Cauliflower “Mac N’ Cheez”

by Carolyn Scott-Hamilton

dairy free cauliflower mac n cheez

Comfort food is always welcomed! Unfortunately, our favorite comfort foods can be bad for our long term health and our waistline so it’s always fun to have hints of comfort food in dishes that are a tad bit healthier. I love my cauliflower mac n’ cheese as the cauliflower is used in place of pasta, making it naturally gluten free and sneaking in a great veggie! You can also mix in broccoli or even some smoky tempeh for added protein with a flavorful kick! I hope you enjoy it!

Cauliflower "Mac N’ Cheez"
  • Salt, for water
  • 1 large head cauliflower, cut into small florets
  • Coconut oil, to coat the pan
  • 1 cup dairy free heavy cream (dairy free heavy cream = 1 block of organic silken tofu (12-ounces) and ½ cup of plain almond milk. Blend in blender until thick and creamy and there are no more lumps )
  • 2 teaspoons Dijon mustard
  • 2 tablespoons nutritional yeast
  • Salt and pepper, to taste
  • ½ teaspoon freshly minced garlic
  • Gluten free bread crumbs, for topping
  1. Preheat oven to 375 degrees F. Bring a large pot of water to a boil. Season the water with salt.
  2. Coat the baking dish well with coconut oil.
  3. Cook the cauliflower in the boiling water until crisp-tender, about 5 minutes. Drain well and pat between several layers of paper towels to dry. Transfer the cauliflower to the baking dish and set aside.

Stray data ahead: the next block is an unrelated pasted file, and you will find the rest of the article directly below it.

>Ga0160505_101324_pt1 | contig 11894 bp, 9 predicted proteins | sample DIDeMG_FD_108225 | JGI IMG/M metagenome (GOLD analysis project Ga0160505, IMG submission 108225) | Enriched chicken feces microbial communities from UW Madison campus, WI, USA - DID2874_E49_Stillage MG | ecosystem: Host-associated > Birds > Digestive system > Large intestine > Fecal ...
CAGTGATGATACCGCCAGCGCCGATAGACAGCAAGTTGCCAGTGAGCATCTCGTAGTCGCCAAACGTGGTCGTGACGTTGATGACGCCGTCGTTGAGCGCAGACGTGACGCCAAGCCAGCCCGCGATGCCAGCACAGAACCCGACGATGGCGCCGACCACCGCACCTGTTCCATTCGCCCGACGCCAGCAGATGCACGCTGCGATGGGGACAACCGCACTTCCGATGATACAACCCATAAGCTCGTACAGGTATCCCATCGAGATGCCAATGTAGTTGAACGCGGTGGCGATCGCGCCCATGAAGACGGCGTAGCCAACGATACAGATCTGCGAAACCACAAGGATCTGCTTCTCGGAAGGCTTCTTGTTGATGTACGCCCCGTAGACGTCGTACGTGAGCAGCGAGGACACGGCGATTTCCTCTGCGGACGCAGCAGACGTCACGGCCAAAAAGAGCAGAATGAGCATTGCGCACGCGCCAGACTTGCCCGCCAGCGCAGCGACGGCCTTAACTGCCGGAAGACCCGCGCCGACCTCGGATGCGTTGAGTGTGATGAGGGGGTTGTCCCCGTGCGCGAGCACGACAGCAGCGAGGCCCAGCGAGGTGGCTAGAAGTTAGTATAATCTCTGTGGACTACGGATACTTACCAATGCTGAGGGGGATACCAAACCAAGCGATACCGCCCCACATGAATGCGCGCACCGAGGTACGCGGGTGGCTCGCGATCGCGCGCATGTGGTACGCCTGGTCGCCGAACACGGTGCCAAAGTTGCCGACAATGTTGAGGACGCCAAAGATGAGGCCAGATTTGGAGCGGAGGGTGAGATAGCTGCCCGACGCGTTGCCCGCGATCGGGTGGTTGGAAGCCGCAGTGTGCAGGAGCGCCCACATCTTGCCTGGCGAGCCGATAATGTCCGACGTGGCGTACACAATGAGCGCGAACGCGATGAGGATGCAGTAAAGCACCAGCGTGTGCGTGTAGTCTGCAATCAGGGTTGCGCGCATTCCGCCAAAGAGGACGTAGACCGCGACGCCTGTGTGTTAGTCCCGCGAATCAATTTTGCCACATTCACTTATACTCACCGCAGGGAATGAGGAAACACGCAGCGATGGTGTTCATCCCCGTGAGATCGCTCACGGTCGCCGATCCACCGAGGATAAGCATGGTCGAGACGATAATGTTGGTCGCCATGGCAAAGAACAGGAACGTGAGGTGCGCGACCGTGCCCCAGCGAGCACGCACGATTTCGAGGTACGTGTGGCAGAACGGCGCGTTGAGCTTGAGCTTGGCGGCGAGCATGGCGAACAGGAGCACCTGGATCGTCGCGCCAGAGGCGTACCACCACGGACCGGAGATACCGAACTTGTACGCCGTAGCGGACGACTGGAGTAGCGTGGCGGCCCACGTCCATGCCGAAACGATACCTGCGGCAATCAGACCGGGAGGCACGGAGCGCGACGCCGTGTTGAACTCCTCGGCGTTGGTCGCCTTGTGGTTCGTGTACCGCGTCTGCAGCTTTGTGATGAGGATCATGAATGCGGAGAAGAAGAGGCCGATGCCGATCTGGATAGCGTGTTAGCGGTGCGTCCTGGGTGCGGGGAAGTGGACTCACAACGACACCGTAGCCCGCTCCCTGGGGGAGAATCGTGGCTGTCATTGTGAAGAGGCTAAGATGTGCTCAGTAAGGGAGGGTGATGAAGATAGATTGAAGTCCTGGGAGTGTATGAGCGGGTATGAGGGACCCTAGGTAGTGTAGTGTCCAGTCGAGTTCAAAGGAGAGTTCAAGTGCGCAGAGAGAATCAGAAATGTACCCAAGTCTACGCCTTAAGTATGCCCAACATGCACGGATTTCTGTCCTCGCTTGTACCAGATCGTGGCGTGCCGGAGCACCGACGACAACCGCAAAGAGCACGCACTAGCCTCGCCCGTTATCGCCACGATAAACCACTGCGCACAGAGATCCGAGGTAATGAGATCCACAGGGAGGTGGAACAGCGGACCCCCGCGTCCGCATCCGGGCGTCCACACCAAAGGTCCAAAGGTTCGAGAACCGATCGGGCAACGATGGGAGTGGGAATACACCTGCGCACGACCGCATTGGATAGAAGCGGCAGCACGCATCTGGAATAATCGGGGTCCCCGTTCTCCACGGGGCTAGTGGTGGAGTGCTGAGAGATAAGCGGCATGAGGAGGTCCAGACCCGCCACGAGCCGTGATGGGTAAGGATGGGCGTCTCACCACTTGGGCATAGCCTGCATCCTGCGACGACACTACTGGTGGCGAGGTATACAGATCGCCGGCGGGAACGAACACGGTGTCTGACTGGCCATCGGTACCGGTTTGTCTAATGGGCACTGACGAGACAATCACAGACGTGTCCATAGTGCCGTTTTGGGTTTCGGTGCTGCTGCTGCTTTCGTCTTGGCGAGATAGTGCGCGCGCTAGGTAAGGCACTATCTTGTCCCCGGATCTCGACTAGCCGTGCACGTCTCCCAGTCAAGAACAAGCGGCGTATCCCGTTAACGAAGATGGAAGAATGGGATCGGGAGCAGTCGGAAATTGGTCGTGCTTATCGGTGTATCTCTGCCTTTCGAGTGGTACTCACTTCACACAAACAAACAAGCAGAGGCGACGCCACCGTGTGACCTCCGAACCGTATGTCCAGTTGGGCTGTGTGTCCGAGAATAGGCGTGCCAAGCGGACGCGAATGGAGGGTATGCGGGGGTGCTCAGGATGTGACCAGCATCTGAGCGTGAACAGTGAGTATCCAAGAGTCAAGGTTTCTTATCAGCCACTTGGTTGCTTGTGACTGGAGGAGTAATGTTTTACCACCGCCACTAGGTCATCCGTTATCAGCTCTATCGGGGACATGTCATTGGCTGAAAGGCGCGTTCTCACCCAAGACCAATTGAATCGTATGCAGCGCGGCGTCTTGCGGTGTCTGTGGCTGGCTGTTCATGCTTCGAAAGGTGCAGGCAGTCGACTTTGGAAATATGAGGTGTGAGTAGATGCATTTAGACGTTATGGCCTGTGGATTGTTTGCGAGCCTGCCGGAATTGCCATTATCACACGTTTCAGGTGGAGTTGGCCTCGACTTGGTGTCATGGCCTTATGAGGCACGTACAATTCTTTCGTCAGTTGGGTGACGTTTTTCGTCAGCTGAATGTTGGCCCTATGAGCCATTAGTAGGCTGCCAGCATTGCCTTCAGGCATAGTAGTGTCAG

4. Bring the heavy cream to a simmer in a small saucepan, and whisk in the mustard until smooth.
  5. Stir in salt, pepper, nutritional yeast and garlic and whisk just until well combined, about 1 to 2 minutes. Remove from heat, pour over the cauliflower, and stir to combine.
  6. Add any mix-ins you would like, mixing well to fully coat and incorporate.
  7. Sprinkle bread crumbs, then bake until browned and bubbly hot, about 15 minutes.

About the author...

  is an award winning special diet and green living and travel expert, author of the The Healthy Voyager's Global Kitchen: 150 Plant-Based Recipes From Around the World, media spokesperson, holistic nutritionist, chef and television personality, and is a respected figure in the world of healthy lifestyle as well as special diet cooking and nutrition.

{ 4 comments… read them below or add one }

yogaandbacon July 12, 2013

this sounds so good, but im trying to brainstorm what i could use instead of tofu if i need it to be soy-free too?? any ideas??


Brad July 13, 2013

If organic tofu isn’t an option, you could try using creamed coconut ( and see that goes for you. We’d love to hear how it works!


Luna September 12, 2013

I’ve never used nutritional yeast before is there a good brand I should look for? Also, I try not to eat soy unless it is traditionally fermented. Is there a brand prepared that way? Otherwise, is there a substitute?


Brad September 16, 2013

Hi Luna. To tell you the truth, we’ve always purchased nutritional yeast out of the bulk bins. It’s a very standardized product and we don’t know of a particular brand that stands out. We practice the same stance on soy. While tofu is not technically fermented, it is a traditional food that has been consumed for thousands of years. We shop for brands that use organic soy beans so they’re not genetically modified, and we try to find small or local brands that take the time to make small batches using traditional methods. That’s not very specific, but hopefully it helps a little!


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